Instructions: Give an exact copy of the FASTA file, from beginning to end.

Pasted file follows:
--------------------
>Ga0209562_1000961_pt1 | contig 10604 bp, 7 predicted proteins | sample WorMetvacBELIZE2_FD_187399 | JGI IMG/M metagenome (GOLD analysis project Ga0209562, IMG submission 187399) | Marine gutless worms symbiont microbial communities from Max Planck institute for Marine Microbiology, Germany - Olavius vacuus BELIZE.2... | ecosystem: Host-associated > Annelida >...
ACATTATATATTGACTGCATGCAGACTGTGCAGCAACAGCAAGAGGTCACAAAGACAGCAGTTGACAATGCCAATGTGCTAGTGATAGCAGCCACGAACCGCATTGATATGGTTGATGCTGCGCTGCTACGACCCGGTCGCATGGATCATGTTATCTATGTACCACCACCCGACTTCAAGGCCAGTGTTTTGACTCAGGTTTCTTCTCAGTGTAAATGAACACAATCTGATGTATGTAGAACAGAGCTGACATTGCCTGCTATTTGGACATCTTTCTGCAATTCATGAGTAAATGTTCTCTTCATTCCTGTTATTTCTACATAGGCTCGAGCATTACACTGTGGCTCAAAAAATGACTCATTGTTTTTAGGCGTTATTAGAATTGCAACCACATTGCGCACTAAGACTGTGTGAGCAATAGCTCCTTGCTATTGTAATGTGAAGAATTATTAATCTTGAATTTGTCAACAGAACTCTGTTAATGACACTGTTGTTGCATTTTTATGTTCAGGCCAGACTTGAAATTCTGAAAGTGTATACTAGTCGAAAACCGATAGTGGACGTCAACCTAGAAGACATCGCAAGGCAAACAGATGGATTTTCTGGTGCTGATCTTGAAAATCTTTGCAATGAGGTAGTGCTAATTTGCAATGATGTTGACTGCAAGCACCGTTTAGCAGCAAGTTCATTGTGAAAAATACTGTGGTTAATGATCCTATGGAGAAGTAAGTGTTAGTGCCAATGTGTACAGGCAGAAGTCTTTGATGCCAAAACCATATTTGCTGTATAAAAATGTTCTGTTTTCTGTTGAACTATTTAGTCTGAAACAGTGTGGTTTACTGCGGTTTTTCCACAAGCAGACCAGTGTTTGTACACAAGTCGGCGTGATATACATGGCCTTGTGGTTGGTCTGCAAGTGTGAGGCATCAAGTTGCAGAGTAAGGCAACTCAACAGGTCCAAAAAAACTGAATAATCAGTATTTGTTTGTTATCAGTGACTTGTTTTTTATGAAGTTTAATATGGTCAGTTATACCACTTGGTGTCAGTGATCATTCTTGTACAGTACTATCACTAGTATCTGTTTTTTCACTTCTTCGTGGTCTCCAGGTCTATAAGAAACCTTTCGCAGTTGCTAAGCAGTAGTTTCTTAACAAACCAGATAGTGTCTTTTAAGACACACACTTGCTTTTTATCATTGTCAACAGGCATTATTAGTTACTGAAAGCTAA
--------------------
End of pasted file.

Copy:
>Ga0209562_1000961_pt1 | contig 10604 bp, 7 predicted proteins | sample WorMetvacBELIZE2_FD_187399 | JGI IMG/M metagenome (GOLD analysis project Ga0209562, IMG submission 187399) | Marine gutless worms symbiont microbial communities from Max Planck institute for Marine Microbiology, Germany - Olavius vacuus BELIZE.2... | ecosystem: Host-associated > Annelida >...
ACATTATATATTGACTGCATGCAGACTGTGCAGCAACAGCAAGAGGTCACAAAGACAGCAGTTGACAATGCCAATGTGCTAGTGATAGCAGCCACGAACCGCATTGATATGGTTGATGCTGCGCTGCTACGACCCGGTCGCATGGATCATGTTATCTATGTACCACCACCCGACTTCAAGGCCAGTGTTTTGACTCAGGTTTCTTCTCAGTGTAAATGAACACAATCTGATGTATGTAGAACAGAGCTGACATTGCCTGCTATTTGGACATCTTTCTGCAATTCATGAGTAAATGTTCTCTTCATTCCTGTTATTTCTACATAGGCTCGAGCATTACACTGTGGCTCAAAAAATGACTCATTGTTTTTAGGCGTTATTAGAATTGCAACCACATTGCGCACTAAGACTGTGTGAGCAATAGCTCCTTGCTATTGTAATGTGAAGAATTATTAATCTTGAATTTGTCAACAGAACTCTGTTAATGACACTGTTGTTGCATTTTTATGTTCAGGCCAGACTTGAAATTCTGAAAGTGTATACTAGTCGAAAACCGATAGTGGACGTCAACCTAGAAGACATCGCAAGGCAAACAGATGGATTTTCTGGTGCTGATCTTGAAAATCTTTGCAATGAGGTAGTGCTAATTTGCAATGATGTTGACTGCAAGCACCGTTTAGCAGCAAGTTCATTGTGAAAAATACTGTGGTTAATGATCCTATGGAGAAGTAAGTGTTAGTGCCAATGTGTACAGGCAGAAGTCTTTGATGCCAAAACCATATTTGCTGTATAAAAATGTTCTGTTTTCTGTTGAACTATTTAGTCTGAAACAGTGTGGTTTACTGCGGTTTTTCCACAAGCAGACCAGTGTTTGTACACAAGTCGGCGTGATATACATGGCCTTGTGGTTGGTCTGCAAGTGTGAGGCATCAAGTTGCAGAGTAAGGCAACTCAACAGGTCCAAAAAAACTGAATAATCAGTATTTGTTTGTTATCAGTGACTTGTTTTTTATGAAGTTTAATATGGTCAGTTATACCACTTGGTGTCAGTGATCATTCTTGTACAGTACTATCACTAGTATCTGTTTTTTCACTTCTTCGTGGTCTCCAGGTCTATAAGAAACCTTTCGCAGTTGCTAAGCAGTAGTTTCTTAACAAACCAGATAGTGTCTTTTAAGACACACACTTGCTTTTTATCATTGTCAACAGGCATTATTAGTTACTGAAAGCTAA